Jennifer Hiller | San Antonio Express-News
KARNES CITY — More cars and trucks continue traveling battered roads in South Texas, and the state is — again — rolling out a safety campaign geared to drivers in the booming Eagle Ford Shale oil field.
This time the state pushed its “Be Safe. Drive Smart” campaign with a series of oversized safety signs in the Karnes County seat, the busiest spot in Texas for crude oil production.
The safety signs are 15 1/2 feet high and about 8 feet wide — designed to jump out and be noticed. Some carry traditional messages such as “Pass With Care” or “Drive Friendly.”
Other signs are more cheeky: “REALLY. Stop Means Stop” and “Not SO Fast.”
They were all meant to remind drivers of all sorts of vehicles to pay extra care to the road in the Eagle Ford and in the Permian Basin in West Texas — both regions where an oil boom has brought a wealth of jobs, but also put more cars and heavy trucks on a rural road network.
TxDOT has already taken its safety campaign and oversized signs to Midland, the largest city in the Permian Basin. After the signs left Karnes City last week, they went to San Angelo in the emerging Cline Shale region.
“We’re finding that many drivers let their guard down when traveling these rural areas,” said Gerald Bryant, a trooper with the Texas Department of Public Safety. “Traffic has definitely changed in this area.”
Bryant said that an increase in crashes is being caused by drivers ignoring traffic signs, more large trucks, and increased wear and tear on the roads. The most unsafe times of day to drive: around 5 p.m. as most people drive home from work.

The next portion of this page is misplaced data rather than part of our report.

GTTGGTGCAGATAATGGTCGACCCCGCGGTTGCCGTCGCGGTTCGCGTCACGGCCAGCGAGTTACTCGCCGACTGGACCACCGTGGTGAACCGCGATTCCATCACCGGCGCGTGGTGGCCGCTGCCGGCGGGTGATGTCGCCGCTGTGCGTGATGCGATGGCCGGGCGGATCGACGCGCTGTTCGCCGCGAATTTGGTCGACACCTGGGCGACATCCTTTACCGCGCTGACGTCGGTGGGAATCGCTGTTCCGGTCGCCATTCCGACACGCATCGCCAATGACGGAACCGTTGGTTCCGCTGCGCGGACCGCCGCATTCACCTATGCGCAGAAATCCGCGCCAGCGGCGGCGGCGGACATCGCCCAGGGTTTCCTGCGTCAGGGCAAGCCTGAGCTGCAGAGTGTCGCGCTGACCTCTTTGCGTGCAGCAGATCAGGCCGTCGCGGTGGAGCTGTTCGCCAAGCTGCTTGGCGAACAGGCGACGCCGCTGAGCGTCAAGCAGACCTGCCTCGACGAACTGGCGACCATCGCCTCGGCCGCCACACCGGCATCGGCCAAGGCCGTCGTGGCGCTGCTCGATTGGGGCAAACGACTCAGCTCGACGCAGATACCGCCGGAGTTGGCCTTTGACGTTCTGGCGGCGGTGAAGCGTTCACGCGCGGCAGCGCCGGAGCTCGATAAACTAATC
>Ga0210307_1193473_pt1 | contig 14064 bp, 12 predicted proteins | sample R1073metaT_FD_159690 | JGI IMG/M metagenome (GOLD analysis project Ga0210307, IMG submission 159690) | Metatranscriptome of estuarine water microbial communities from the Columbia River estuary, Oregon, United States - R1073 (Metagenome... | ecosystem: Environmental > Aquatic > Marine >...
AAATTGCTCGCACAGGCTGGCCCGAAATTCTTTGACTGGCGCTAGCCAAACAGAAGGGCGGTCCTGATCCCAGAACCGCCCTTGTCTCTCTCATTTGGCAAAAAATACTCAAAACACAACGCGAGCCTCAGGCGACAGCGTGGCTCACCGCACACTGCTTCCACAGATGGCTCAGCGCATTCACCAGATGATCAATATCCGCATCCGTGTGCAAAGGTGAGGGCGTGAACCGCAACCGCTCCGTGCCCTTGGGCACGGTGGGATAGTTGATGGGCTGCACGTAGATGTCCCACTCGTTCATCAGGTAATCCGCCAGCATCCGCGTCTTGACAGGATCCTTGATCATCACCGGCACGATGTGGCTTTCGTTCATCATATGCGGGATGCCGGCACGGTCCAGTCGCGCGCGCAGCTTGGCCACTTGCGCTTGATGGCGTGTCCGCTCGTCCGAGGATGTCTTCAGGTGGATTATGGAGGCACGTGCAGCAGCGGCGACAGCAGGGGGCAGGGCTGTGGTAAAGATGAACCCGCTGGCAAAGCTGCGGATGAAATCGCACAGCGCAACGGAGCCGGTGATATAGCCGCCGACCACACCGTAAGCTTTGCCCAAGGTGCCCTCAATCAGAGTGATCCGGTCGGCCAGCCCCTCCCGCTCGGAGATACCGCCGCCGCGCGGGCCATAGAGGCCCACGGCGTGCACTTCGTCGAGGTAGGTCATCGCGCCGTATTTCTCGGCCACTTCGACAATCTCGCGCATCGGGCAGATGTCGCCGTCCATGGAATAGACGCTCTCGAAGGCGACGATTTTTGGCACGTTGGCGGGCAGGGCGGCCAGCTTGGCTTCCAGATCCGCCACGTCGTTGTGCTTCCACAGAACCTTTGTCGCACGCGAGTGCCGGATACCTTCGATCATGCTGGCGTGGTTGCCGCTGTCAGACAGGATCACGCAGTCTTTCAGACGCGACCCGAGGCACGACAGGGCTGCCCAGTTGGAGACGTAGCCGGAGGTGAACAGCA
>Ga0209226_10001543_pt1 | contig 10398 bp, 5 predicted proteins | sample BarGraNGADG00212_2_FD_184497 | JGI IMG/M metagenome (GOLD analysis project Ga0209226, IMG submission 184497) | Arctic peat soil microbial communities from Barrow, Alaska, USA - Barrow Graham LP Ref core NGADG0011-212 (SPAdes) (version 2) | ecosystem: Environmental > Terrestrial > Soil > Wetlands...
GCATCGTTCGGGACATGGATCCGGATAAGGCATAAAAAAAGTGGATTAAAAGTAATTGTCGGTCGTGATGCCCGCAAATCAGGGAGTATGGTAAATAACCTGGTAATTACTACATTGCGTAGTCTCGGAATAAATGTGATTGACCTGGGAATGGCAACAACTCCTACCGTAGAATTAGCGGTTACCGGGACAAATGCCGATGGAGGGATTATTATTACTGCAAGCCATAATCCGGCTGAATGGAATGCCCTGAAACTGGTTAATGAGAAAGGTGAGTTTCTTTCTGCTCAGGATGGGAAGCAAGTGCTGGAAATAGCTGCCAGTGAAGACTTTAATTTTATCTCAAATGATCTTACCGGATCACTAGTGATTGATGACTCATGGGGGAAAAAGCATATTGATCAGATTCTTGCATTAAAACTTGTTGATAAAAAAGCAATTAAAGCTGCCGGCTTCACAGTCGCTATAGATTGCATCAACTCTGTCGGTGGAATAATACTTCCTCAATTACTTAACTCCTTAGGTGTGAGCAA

TxDOT said that in a 23-county area that stretches from Laredo to the eastern edge of the oil field near Huntsville there were 3,450 crashes that resulted in serious injuries or fatalities. There were 238 fatalities in 2013, down from 248 the year before.
In 2013, in the 59-county Permian Basin, there were 4,371 serious or fatal traffic crashes, up 5 percent from the year before, with 358 fatalities, an increase of 13 percent.
Speeding and driver inattention were the two issues that local law enforcement has reported as leading to most of the crashes. The “Be Safe. Drive Smart” campaign urges drivers to take their time and give large trucks plenty of room to maneuver.
Karnes City Police Chief Roel “Eddie” Salas said Karnes County had 318 accidents last year and now averages between 40 to 60 wrecks each month.
“Just be aware of what’s going on around you, especially when you’re passing a commercial vehicle,” Salas said. “You have to remember that these large trucks take longer to stop.”
Roads that once saw a few hundred cars or trucks per day now see a few thousand trucks. Drivers must dodge gaping potholes. Chunks of roadway often crumble from the weight and break off. Many roads are covered in what TxDOT calls “alligator cracks,” a network of fractures that resemble reptile skin.
It’s become a key quality-of-life issue for residents. In 2013, in a list of potential threats to the state of Texas, the Department of Public Safety pinpointed traffic accidents in the Eagle Ford Shale region in a list that included drug cartels, human trafficking and natural disasters. The DPS said that crashes were expected to continue rising in the South Texas oil patch as more people, cars and trucks flow into the rural area.
The most dangerous areas were in some of the counties considered to be in the “core” of the play, drawing the most drilling activity and the biggest profits for oil companies. The report said that between 2009 and 2011 in Karnes, La Salle and Dimmit counties, crashes involving a commercial vehicle increased 470 percent, while total crashes increased 98 percent.
Based on drilling permits, the DPS says that DeWitt, McMullen, Webb and Zavala counties also had an increasing risk of crashes.
To improve road safety, TxDOT is trying to do things such as widen roads where the pavement has crumbled at the edges as well as adding some left turn lanes and passing lanes. Heavily traveled east-west routes that carry drivers across the shale region are getting much of the attention.
West Texas, also in the middle of a new Permian Basin energy boom, is facing many of the same issues as South Texas.